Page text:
Q Do you know why the CHP doesn't seem to monitor the carpool lanes on Highway 87? I've been making that commute for years and I've never seen a violator cited, and let me tell you, I've seen a LOT of violators. They often outnumber those abiding by the laws and it tends to slow the flow of traffic, especially if they feel the need to cut over suddenly at the sight of a Crown Victoria.

Alaina Miller

A Highway 87 is a tough place to patrol because the center median is so narrow and there are few safe locations for the CHP to stop and monitor traffic. A few years ago I made this commute for a week and estimated that 20 percent of the drivers were carpool cheats. State officials estimate it's closer to 7 percent, which is still a lot.

And I agree with Alaina. The cheating here is some of the worst in the Bay Area. Here is one thing the CHP sometimes does:

Q I'd like to share my experience about the morning commute on Highway 87 to 101 and wonder if something can be adjusted to improve this. The CHP sets up occasionally at the metering lights from 87 onto 101 and cites people cheating in the carpool lane. Unfortunately, a consequence of this is that cheaters will not see them until they are already on the overpass and traffic is bumper-to-bumper in adjacent lanes. To avoid being cited they will dangerously stop in the carpool lane and quickly zip into very small gaps in traffic in the adjacent lane, or simply force their way in.

I greatly appreciate the CHP running these operations, and I suspect they are aware of this situation. Are there any plans to combat this? Set up a sting earlier on the 87 rather than at the metering lights, possibly?

Arthur Gonzalez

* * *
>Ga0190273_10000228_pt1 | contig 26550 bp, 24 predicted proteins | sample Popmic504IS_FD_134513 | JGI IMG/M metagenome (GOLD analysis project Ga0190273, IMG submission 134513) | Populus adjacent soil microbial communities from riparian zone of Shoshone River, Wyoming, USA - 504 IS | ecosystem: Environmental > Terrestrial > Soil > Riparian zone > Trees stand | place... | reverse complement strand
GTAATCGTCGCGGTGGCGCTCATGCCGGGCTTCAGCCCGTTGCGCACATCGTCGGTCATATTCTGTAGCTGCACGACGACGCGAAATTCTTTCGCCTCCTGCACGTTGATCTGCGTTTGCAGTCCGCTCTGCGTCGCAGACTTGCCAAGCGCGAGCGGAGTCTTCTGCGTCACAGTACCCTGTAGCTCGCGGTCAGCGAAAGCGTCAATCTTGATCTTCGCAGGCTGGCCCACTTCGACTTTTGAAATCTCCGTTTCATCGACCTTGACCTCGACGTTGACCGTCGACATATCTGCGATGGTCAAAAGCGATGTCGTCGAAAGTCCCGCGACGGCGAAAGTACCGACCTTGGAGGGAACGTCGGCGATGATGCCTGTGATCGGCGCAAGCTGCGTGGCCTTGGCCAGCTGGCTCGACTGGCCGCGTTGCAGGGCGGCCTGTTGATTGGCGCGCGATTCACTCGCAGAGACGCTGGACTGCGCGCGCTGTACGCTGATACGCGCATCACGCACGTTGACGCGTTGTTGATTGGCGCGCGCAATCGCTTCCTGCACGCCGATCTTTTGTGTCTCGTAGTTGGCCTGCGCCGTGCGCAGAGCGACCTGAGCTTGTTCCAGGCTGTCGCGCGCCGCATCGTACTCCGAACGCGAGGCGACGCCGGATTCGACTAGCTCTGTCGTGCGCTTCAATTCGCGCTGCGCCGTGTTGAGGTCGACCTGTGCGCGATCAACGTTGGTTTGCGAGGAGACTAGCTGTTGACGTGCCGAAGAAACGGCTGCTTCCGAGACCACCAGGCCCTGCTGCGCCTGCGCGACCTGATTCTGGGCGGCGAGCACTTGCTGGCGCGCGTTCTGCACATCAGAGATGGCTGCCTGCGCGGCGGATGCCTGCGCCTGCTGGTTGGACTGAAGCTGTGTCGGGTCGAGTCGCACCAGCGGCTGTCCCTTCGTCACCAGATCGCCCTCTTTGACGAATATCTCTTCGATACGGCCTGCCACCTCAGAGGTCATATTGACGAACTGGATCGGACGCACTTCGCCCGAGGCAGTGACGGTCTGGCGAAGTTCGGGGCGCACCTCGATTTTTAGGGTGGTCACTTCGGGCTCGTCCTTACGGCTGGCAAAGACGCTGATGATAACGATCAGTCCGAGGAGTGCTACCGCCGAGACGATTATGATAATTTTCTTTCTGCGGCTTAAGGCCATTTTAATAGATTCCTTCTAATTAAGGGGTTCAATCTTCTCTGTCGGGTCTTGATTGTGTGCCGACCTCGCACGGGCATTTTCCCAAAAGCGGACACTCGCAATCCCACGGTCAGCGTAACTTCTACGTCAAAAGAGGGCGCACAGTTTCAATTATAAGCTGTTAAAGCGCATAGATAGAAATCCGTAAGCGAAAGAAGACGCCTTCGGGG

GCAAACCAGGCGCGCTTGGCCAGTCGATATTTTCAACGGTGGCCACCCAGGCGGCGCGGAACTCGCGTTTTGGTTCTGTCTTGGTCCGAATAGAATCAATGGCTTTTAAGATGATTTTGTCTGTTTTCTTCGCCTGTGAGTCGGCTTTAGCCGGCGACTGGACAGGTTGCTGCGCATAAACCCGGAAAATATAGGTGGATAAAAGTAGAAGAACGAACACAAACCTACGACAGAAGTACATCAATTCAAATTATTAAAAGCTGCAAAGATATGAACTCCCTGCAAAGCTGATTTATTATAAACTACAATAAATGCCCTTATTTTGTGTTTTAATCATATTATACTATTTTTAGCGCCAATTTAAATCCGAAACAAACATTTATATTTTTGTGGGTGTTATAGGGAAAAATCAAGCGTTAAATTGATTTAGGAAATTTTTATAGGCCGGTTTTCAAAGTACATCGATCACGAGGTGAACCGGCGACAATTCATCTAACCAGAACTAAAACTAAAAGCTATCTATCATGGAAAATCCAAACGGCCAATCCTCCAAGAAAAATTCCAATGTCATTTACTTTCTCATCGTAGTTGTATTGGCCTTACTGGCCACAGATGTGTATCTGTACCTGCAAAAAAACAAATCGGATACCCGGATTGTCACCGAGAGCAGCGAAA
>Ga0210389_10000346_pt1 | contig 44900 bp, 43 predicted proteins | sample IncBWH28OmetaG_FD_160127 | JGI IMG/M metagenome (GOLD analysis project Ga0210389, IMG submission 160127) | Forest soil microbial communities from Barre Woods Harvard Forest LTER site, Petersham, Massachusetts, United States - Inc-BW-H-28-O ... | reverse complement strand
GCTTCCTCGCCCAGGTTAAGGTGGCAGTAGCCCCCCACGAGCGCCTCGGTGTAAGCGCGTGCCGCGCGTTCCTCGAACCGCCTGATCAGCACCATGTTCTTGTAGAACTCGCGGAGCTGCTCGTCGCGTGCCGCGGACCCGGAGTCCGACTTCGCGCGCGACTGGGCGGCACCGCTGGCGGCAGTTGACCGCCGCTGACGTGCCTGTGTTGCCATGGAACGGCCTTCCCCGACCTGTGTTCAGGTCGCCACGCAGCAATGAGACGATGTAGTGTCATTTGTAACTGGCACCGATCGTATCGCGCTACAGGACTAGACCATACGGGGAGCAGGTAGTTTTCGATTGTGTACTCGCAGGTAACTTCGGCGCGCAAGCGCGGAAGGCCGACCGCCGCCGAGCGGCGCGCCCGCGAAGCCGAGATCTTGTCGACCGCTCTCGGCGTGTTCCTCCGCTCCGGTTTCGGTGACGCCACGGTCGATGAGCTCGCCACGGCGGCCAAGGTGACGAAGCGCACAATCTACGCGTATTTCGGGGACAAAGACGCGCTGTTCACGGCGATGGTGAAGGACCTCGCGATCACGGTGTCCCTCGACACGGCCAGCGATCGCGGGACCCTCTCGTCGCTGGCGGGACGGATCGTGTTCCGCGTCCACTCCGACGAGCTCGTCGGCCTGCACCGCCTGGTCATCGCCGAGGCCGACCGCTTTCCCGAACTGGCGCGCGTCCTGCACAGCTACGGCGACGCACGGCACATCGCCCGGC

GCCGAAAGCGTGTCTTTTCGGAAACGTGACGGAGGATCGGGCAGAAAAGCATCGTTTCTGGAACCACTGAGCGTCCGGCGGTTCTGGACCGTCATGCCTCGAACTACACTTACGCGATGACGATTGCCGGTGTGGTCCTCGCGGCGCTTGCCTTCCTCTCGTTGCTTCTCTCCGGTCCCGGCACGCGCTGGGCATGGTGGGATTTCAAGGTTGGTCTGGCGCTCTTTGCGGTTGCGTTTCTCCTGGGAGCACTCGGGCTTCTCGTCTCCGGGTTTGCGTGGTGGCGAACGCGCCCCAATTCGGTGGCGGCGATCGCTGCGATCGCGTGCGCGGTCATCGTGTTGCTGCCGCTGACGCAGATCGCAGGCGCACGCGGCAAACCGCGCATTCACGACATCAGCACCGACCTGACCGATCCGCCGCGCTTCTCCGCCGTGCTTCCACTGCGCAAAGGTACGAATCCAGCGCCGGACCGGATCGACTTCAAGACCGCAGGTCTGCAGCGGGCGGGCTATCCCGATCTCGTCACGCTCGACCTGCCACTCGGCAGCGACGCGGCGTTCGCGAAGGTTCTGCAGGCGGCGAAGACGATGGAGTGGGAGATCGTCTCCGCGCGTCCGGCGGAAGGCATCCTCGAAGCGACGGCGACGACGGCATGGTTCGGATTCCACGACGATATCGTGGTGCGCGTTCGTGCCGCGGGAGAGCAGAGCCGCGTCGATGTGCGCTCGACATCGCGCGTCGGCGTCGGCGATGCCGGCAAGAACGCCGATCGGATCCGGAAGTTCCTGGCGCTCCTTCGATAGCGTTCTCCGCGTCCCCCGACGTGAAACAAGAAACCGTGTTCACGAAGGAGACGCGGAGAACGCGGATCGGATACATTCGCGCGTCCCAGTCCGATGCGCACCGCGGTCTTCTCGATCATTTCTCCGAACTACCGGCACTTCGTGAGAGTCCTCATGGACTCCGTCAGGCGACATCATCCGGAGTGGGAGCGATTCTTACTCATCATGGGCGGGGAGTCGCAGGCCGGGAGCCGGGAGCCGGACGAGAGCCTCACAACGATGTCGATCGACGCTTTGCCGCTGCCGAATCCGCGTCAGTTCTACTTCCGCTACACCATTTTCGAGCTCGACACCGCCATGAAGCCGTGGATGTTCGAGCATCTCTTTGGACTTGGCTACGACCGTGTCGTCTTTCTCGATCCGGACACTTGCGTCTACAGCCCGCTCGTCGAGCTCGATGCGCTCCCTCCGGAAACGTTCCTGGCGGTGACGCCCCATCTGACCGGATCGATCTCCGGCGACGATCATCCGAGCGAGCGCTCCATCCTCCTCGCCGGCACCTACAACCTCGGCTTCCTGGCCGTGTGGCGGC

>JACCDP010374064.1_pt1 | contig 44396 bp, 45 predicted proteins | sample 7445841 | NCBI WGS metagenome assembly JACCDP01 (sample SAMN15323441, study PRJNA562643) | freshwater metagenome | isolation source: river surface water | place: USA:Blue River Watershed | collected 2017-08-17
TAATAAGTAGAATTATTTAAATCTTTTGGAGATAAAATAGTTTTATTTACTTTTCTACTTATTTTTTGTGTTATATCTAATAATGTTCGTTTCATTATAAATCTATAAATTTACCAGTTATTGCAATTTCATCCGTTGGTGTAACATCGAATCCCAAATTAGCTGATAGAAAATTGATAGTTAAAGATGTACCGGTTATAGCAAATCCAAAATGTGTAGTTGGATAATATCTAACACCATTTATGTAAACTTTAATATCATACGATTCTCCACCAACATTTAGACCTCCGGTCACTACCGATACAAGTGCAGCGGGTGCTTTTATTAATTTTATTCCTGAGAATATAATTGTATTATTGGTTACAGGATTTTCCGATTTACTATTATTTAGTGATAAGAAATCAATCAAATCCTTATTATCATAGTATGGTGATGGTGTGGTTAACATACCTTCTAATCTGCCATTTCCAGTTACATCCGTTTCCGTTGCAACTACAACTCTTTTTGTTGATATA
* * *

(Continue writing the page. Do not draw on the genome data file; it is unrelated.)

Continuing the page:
A I'm afraid not. D.J.-the-CHP-Man says: "It's just not practicable or safe to try and set up before the overpass. Our officers are aware of this problem and try to make sure they get those people when they get to the bottom of the ramp. The officers can then also cite them for a couple other violations -- unsafe lane change, impeding traffic. I could only imagine what a citation with all three violations would cost a person. I'm sure it would be a deterrent."

Q Carpool lane cheating is RAMPANT! I observe this most frequently on Highway 85 between Cupertino and the southern interchange with 101. It seems that there is little to no enforcement during commute times when traffic is heavy. With few CHP officers seen along this stretch, more and more solo drivers feel confident they won't get caught in the HOV lane -- just as two readers on your Facebook page boasted. Are there any plans to crack down on cheaters? It defeats the purpose of having HOV lanes if they're full of solo drivers who think paying 1-2 tickets per year is no big deal.

Kelly Bringino

Morgan Hill

A And ...

Q We've seen increasing carpool violations on Interstate 280 -- until one day when some CHP motorcycle cops were out in force. Were they busy! In our short 8 miles on the freeway we saw three solo drivers getting their comeuppance.

As we approached each of those, a violator dangerously slammed on their brakes to get back into the normal lane. We always keep enough room to stop safely, but it was a miracle the drivers in front of us didn't rear-end each of them.

Maybe if they kept up this enforcement the violations would go down, the dangerous solo drivers wouldn't be slamming on the brakes to avoid getting caught, and the state's coffers would rightfully be a bit less empty.

Brady Eidson

San Jose

A Carpool cheaters, fines run around $450-plus.

Q Curious. I went to the town of Rescue the other day. You take Highway 50 east and exit just past El Dorado Hills. I found it rather amazing the Highway 50 eastbound diamond lane was closed to single-occupant cars until 10 a.m. I went through about 9:30 a.m. and there wasn't much traffic. What's up with that?

Meanwhile, we have diamond lanes around here that should be closed to single-occupant cars until 10 a.m. but have a 9 a.m. cutoff.

John Hamblin

Walnut Creek

A Carpool hours on Highway 50 run from 6 a.m. to 10 a.m. and then 3 p.m. to 7 p.m., which is consistent with most carpool lanes in the Sacramento area. In time, carpool hours in the Bay Area will run most of the day as more diamond lanes are converted into express or toll lanes.

Follow Gary Richards at Twitter.com/mrroadshow or contact him at mrroadshow@mercurynews.com or 408-920-5335.